• Jan 19, 1955
    (b.) - ?

Bio/Description

An American computer scientist and businessman, chiefly known for his work in High Performance Computing (HPC) such as the invention of Gustafson's Law, introducing the first commercial computer cluster, measuring with QUIPS, leading the reconstruction of the Atanasoff–Berry Computer, as well as several awards for computer speedup. Presently the Director of Intel Labs-SC, he previously held the position of CEO of Massively Parallel Technologies, Inc. and CTO at ClearSpeed Technology. After completing a degree in Applied Mathematics at California Institute of Technology in 1977 he moved to Ames, Iowa and completed his M.S. (1981) and Ph.D. (1982) at Iowa State University. His parents encouraged his scientific explorations at a young age. Assembling radio transmitters, designing and executing chemistry experiments, and making holograms are some of his favorite childhood explorations adding up to over 1000 lab hours before college. Among his awards are: the 2007 IEEE Computer Society Golden Core Award; the 2006 International Atanasoff Award (inaugural); the Iowa State University Inventor of the Year Award in 2000; the R&D 100 Award in 1989,1991, & 1995; and in 1988 Parallel computing breakthrough was read into U.S. Congressional Record; and the Gordon Bell Prize (inaugural) (Greatest annual contribution to the science of parallel processing); as well as the 1988 Karp Challenge (Unique award: First demonstration of parallel speedup of over 200 times)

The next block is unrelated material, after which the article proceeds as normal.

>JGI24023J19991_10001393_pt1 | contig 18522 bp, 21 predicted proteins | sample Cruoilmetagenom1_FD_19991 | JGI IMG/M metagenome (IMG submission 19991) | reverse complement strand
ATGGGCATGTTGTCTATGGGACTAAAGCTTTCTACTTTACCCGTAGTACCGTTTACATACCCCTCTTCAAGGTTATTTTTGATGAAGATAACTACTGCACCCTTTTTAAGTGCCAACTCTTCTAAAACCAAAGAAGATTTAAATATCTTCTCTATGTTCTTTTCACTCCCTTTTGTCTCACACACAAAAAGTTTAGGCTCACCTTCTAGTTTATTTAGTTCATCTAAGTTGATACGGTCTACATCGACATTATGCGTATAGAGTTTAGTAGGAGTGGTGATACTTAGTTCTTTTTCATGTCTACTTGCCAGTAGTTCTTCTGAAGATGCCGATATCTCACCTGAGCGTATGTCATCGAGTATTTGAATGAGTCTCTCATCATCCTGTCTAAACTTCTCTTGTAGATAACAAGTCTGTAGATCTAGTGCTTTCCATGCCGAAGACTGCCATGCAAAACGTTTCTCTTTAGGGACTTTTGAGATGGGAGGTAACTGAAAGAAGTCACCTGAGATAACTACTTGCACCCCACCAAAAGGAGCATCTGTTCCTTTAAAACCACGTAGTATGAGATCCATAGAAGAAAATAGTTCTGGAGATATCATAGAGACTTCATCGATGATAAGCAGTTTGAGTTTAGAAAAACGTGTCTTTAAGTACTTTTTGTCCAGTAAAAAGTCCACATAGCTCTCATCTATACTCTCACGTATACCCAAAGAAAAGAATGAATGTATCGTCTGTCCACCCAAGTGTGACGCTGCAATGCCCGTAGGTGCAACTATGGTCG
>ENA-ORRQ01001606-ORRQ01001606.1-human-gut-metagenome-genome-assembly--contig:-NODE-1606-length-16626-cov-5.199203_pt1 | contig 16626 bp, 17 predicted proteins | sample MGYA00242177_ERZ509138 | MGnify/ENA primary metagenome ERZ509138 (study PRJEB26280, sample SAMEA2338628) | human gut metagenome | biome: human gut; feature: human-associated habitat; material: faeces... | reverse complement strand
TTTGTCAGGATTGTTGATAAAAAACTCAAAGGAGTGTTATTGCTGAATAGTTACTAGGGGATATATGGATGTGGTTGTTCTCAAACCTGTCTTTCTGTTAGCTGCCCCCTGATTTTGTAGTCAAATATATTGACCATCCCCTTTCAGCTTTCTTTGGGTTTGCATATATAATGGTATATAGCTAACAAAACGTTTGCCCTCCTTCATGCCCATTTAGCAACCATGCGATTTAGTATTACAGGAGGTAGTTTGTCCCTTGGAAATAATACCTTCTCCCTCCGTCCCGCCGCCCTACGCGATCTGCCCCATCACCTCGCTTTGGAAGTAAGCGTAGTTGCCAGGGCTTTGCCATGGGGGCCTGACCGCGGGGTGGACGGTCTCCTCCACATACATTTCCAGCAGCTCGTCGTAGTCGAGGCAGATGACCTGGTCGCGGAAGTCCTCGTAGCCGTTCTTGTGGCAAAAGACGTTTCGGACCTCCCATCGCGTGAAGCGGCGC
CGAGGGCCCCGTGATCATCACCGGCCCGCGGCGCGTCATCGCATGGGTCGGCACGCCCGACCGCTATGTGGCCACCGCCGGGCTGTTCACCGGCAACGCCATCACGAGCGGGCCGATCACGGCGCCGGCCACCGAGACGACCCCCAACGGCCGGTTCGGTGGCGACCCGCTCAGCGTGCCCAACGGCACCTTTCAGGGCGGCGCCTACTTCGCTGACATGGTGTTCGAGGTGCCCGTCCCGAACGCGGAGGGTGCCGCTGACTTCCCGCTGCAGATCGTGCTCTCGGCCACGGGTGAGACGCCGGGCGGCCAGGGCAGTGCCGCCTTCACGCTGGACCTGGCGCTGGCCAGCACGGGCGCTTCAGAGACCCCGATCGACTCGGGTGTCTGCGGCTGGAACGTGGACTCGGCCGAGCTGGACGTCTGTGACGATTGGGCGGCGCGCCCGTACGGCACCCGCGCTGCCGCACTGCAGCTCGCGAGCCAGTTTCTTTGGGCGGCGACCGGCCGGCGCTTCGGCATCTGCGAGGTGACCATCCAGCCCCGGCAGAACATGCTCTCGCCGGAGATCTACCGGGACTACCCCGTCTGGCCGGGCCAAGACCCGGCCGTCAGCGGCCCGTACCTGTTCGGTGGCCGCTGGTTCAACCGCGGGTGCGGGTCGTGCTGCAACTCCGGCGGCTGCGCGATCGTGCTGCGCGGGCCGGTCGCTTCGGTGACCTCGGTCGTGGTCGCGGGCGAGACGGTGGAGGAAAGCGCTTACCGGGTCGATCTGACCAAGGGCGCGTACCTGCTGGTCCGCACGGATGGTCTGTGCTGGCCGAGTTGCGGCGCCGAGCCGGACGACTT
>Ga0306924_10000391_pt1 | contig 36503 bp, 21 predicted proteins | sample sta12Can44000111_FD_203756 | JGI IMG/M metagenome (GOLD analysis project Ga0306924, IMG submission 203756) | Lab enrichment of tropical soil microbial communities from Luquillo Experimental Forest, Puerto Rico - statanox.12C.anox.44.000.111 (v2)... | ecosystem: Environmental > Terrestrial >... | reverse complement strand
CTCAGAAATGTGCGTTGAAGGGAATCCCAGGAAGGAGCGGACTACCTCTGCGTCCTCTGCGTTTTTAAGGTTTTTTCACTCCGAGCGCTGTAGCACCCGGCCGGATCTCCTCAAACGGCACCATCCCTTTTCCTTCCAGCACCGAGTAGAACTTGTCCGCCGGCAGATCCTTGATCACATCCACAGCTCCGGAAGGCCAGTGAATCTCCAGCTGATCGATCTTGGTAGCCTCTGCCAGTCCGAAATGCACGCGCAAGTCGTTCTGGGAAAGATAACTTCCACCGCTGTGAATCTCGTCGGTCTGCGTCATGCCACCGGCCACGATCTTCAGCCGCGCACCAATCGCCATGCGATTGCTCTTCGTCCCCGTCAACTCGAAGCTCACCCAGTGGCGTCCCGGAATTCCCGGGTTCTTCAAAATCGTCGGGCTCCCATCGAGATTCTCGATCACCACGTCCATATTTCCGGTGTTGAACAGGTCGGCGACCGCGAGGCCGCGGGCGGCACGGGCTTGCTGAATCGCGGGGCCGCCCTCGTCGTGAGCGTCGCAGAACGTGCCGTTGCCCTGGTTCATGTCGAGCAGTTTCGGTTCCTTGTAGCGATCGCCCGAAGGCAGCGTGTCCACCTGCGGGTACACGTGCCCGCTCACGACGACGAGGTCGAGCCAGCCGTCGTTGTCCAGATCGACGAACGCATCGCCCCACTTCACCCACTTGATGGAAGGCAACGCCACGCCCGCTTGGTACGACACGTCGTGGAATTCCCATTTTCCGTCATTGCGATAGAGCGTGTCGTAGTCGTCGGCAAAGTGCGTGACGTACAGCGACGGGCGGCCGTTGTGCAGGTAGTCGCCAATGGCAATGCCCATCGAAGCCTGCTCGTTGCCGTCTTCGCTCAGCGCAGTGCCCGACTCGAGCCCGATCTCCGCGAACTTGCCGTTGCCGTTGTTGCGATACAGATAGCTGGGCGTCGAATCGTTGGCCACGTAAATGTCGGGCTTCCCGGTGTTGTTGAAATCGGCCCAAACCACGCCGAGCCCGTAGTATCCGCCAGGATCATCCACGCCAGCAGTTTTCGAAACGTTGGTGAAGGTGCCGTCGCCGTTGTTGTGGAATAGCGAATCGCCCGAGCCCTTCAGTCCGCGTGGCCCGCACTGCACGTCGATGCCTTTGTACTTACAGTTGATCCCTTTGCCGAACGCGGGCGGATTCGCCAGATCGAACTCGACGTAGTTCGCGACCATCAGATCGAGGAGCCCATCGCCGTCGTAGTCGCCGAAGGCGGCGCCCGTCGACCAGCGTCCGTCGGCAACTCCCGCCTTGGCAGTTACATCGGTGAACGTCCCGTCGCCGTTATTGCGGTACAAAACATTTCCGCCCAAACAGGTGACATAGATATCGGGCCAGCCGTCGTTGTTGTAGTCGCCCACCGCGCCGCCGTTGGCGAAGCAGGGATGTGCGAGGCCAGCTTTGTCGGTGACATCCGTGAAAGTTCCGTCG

• Date of Birth:

    Jan 19, 1955
  • Gender:

    Male
  • Noted For:

    Acclaimed for several achievements, he is most known for his work in High Performance Computing (HPC) such as the invention of Gustafson's Law
  • Category of Achievement:

  • More Info: